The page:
Tissue specimens should be sent to the laboratory for Gram staining and culture. Patients should return to the operating room in 24 hours for reexamination and further debridement if necessary. In some cases, a very wide range of resections, such as amputations, are needed to effectively prevent the spread of infection.
Antibiotics are important for control of the condition, and early application can prevent the disease from developing into septic shock. The recommended treatment regimen is clindamycin plus meropenem plus vancomycin.
Immunoglobulin can be used as an adjuvant treatment. The recommended treatment dose is 2g/kg intravenously.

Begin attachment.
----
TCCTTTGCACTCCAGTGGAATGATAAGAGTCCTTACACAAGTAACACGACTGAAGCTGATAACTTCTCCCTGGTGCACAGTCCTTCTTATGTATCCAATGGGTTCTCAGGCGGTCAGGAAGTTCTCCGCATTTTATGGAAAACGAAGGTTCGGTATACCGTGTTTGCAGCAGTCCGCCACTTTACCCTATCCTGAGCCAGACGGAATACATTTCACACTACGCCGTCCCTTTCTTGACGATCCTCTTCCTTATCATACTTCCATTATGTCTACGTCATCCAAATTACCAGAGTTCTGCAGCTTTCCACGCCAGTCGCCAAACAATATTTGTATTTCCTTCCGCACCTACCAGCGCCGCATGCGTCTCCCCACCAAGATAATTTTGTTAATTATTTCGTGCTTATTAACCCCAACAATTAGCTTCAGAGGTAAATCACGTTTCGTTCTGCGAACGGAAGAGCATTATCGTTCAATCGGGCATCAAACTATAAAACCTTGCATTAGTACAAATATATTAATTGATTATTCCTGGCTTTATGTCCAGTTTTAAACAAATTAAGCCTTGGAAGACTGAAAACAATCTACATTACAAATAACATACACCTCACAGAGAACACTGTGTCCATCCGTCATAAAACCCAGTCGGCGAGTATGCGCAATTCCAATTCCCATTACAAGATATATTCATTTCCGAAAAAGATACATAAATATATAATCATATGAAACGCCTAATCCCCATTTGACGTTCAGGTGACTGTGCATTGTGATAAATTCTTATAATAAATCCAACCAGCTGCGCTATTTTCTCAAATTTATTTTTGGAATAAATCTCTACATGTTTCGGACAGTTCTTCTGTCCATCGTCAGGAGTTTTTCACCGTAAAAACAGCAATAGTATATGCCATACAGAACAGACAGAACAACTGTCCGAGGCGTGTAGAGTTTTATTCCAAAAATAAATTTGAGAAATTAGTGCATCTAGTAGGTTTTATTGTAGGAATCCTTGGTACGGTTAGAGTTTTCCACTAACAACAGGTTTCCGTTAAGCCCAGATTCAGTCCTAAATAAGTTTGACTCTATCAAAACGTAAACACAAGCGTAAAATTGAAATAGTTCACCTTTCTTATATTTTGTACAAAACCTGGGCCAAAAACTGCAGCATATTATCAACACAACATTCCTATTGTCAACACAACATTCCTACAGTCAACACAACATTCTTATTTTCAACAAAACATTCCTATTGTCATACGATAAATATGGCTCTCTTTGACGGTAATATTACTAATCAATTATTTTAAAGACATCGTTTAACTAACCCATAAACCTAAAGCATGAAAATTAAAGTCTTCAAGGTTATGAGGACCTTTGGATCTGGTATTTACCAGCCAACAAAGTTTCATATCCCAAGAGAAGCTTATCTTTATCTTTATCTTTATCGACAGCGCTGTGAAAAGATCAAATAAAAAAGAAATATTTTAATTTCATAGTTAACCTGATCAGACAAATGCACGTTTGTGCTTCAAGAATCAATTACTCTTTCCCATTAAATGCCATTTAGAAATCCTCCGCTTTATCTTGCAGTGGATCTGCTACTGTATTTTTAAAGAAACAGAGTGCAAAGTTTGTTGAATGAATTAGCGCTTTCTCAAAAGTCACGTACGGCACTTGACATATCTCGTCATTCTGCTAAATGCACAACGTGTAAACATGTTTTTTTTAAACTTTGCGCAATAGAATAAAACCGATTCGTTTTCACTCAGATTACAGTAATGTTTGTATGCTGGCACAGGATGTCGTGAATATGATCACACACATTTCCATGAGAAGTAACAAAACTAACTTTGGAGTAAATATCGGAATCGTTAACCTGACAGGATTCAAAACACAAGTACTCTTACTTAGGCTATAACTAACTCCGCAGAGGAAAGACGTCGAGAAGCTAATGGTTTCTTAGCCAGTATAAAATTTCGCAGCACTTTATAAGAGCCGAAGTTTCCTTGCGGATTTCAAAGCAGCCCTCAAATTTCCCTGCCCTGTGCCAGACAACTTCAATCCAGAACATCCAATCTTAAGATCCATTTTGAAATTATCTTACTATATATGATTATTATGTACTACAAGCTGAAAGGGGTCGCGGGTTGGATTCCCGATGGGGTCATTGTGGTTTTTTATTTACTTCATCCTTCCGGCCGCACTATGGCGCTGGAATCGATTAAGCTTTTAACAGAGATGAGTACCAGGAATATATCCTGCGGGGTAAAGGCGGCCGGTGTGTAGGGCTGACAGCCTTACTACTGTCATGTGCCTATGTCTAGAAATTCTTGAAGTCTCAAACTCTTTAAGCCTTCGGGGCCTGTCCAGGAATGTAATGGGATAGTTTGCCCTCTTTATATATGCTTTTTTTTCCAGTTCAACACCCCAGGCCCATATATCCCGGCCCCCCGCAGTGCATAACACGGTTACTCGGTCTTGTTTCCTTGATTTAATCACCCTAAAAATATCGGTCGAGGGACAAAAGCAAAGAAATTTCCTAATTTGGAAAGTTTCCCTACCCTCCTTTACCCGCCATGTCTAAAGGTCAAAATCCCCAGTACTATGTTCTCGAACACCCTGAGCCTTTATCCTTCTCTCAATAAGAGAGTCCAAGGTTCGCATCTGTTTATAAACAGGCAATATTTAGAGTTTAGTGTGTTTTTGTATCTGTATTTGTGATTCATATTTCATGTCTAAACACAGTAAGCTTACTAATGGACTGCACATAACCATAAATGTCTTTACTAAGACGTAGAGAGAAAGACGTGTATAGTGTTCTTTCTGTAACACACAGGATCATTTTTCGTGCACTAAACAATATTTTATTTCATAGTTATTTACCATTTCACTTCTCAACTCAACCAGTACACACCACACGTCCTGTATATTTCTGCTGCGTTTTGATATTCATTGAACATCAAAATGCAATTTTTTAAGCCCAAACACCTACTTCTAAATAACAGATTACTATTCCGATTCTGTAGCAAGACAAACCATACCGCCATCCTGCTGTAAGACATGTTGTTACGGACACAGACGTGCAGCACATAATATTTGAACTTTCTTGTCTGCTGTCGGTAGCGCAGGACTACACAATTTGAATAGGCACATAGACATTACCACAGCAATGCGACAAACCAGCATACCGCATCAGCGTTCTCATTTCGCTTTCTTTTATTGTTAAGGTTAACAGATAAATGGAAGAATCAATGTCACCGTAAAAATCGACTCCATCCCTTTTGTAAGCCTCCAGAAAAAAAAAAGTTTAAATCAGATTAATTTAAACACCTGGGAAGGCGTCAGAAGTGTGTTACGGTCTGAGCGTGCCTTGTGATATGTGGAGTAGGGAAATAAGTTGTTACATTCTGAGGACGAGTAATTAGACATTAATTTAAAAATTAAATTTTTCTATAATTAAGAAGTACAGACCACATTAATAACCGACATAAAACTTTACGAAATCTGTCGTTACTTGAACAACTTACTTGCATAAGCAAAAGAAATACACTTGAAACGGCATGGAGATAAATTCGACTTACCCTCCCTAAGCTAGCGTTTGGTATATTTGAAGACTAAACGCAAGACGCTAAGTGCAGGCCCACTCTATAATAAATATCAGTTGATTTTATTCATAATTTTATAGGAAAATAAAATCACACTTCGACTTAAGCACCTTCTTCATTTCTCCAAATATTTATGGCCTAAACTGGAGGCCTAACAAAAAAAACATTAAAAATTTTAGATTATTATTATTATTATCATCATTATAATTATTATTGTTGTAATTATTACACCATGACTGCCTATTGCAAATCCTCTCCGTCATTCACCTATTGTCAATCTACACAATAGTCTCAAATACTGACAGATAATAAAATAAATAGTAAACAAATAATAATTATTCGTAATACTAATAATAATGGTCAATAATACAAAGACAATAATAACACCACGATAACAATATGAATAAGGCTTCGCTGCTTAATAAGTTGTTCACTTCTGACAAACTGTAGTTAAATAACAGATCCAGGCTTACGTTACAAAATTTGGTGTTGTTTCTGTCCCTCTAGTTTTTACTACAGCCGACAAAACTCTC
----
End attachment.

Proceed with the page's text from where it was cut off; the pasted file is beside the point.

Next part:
Hyperbaric oxygen therapy can increase the bactericidal effect of neutrophils, because the bactericidal effect relying on oxygen free radicals is greatly reduced in the case of hypobaric oxygen. Hyperbaric oxygen itself can also disinfect certain anaerobic bacteria, including Clostridium perfringens, because it blocks the production of α toxin. Therefore, hyperbaric oxygen therapy is believed to be helpful in the treatment of the infection.